Ankle arthrodesis after failed total ankle replacement: a systematic review of the literature.


Journal Article (Review)

As the number of total ankle replacements (TARs) performed has risen, so has the need for revision. The purpose of this investigation was to perform a systematic review of clinical outcomes following a salvage ankle arthrodesis from a failed TAR to identify patient- and technique-specific prognostic factors and to determine the clinical outcomes and complications following an ankle arthrodesis for a failed TAR.We searched PubMed, Medline, EMBASE, and the Cochrane Central Register of Controlled Trials for studies that analyzed ankle fusion after failed TAR with a minimum follow-up of 1 year.We included 16 studies (193 patients). The majority of patients (41%) underwent the index TAR for rheumatoid arthritis. The majority of these revision surgeries were secondary to component loosening, frequently of the talar component (38%). In the cases that were revised to an ankle arthrodesis, 81% fused after their first arthrodesis procedure. The intercalary bone graft group and the blade plate group had the highest rate of fusion after the first attempt at fusion at 100%, whereas the tibiotalocalcaneal fusion with cage group had the lowest fusion rate at 50%. The overall complication rate was 18.2%, whereas the overall nonunion rate was 10.6%.A salvage ankle arthrodesis for a failed TAR results in favorable clinical end points and overall satisfaction at short-term follow-up if the patients achieve fusion. The bone graft fusion and blade plate group resulted in the highest first-attempt fusion rate, with a low complication rate. Future studies should include prospective, comparative control or surgical groups and use standardized outcome measurements that will make direct comparisons easier.Level IV: Systematic Review of Level IV Studies.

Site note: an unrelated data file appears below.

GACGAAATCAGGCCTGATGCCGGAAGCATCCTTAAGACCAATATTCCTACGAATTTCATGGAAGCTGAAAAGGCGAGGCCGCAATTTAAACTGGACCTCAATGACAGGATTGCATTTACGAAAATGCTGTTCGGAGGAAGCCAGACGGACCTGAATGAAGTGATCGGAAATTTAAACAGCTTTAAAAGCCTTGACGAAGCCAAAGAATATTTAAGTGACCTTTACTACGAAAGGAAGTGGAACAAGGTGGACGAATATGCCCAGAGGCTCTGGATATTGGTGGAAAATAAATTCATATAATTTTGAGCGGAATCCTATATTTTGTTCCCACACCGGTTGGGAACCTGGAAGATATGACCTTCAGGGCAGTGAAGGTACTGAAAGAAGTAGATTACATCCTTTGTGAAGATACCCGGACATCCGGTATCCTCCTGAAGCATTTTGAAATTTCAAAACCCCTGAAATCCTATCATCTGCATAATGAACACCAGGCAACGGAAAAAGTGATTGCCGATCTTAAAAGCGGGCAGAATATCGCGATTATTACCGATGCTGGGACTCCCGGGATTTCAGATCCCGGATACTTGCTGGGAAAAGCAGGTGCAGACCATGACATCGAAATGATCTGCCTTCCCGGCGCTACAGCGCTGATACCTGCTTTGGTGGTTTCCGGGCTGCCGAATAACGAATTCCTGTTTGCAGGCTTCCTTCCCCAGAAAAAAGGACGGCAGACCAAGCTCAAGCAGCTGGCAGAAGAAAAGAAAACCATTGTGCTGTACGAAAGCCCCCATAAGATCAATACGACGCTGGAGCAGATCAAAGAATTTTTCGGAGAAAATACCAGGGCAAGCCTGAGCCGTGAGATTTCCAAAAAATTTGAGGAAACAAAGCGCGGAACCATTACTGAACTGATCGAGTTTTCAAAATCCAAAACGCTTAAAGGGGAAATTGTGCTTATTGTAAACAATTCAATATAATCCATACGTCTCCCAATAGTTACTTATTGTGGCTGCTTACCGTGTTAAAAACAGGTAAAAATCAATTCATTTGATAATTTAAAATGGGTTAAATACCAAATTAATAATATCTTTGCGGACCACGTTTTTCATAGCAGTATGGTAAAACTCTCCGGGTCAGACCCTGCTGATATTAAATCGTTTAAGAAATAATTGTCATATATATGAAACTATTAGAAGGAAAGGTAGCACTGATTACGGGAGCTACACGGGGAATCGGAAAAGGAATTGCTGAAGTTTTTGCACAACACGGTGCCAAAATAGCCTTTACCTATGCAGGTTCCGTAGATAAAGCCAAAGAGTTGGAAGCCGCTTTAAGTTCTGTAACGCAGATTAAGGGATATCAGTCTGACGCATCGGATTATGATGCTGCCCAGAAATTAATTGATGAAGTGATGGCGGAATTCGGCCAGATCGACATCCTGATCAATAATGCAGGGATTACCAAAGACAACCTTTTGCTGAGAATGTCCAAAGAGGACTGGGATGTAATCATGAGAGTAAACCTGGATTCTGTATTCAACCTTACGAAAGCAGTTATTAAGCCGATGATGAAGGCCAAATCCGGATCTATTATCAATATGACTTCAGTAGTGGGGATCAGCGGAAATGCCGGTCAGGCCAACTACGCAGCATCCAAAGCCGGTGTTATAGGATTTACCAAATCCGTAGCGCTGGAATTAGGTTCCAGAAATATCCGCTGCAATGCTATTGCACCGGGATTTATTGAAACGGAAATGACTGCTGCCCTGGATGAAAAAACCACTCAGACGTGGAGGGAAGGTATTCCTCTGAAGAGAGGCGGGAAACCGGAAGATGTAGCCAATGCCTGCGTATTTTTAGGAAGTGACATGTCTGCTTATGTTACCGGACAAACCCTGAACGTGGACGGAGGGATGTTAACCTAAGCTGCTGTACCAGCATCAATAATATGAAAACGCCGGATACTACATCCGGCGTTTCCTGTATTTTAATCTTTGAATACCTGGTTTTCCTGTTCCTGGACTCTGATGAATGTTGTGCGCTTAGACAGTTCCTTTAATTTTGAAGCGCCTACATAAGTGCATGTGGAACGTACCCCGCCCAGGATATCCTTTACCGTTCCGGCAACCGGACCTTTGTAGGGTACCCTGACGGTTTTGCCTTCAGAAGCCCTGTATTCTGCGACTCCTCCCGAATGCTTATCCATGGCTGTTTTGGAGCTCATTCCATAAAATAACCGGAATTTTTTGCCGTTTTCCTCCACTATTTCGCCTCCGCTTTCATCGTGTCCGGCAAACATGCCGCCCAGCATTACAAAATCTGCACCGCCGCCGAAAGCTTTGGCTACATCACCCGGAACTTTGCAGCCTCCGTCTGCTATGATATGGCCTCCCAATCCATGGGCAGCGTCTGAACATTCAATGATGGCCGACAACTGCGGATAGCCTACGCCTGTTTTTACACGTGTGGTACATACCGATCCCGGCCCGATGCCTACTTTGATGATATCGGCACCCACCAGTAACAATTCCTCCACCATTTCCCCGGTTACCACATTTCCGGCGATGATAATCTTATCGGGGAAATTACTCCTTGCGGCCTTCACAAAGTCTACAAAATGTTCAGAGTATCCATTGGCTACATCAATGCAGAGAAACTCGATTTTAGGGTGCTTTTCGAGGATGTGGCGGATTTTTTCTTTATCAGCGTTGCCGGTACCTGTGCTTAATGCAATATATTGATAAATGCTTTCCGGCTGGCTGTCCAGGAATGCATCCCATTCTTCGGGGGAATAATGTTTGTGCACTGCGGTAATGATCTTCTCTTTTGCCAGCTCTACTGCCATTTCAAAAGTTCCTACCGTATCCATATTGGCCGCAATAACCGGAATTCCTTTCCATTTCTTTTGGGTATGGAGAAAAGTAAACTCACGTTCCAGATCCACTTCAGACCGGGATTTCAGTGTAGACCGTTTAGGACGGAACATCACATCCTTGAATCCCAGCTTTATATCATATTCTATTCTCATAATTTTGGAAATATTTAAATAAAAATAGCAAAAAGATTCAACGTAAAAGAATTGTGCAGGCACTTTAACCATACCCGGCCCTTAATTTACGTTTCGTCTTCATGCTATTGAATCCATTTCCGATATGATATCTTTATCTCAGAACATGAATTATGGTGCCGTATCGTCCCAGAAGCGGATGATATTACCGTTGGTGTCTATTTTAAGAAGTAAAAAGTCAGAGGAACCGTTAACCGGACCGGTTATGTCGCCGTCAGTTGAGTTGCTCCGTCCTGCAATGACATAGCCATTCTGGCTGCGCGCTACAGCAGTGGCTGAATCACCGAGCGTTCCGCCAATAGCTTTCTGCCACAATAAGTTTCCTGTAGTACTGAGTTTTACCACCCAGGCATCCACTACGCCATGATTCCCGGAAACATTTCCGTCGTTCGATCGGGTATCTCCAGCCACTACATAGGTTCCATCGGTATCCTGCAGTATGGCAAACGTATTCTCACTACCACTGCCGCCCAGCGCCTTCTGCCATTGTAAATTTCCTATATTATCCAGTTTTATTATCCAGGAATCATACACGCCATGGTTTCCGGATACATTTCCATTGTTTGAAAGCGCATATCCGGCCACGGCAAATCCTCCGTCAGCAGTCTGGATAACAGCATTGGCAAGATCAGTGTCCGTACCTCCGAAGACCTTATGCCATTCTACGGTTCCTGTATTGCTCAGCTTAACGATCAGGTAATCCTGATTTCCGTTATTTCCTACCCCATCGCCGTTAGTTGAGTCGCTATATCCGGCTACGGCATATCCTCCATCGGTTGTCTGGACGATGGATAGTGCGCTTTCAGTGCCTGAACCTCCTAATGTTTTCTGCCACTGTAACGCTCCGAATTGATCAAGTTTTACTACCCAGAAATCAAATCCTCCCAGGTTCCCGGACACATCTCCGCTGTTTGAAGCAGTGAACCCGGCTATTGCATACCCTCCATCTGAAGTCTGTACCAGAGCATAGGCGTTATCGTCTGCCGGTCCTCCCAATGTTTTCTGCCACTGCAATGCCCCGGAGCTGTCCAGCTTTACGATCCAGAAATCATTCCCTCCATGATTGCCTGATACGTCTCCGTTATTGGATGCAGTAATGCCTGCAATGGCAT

Full Text

Duke Authors

Cited Authors

  • Gross, C; Erickson, BJ; Adams, SB; Parekh, SG

Published Date

  • April 2015

Published In

Volume / Issue

  • 8 / 2

Start / End Page

  • 143 - 151

PubMed ID

  • 25561701

Pubmed Central ID

  • 25561701

Electronic International Standard Serial Number (EISSN)

  • 1938-7636

International Standard Serial Number (ISSN)

  • 1938-6400

Digital Object Identifier (DOI)

  • 10.1177/1938640014565046


  • eng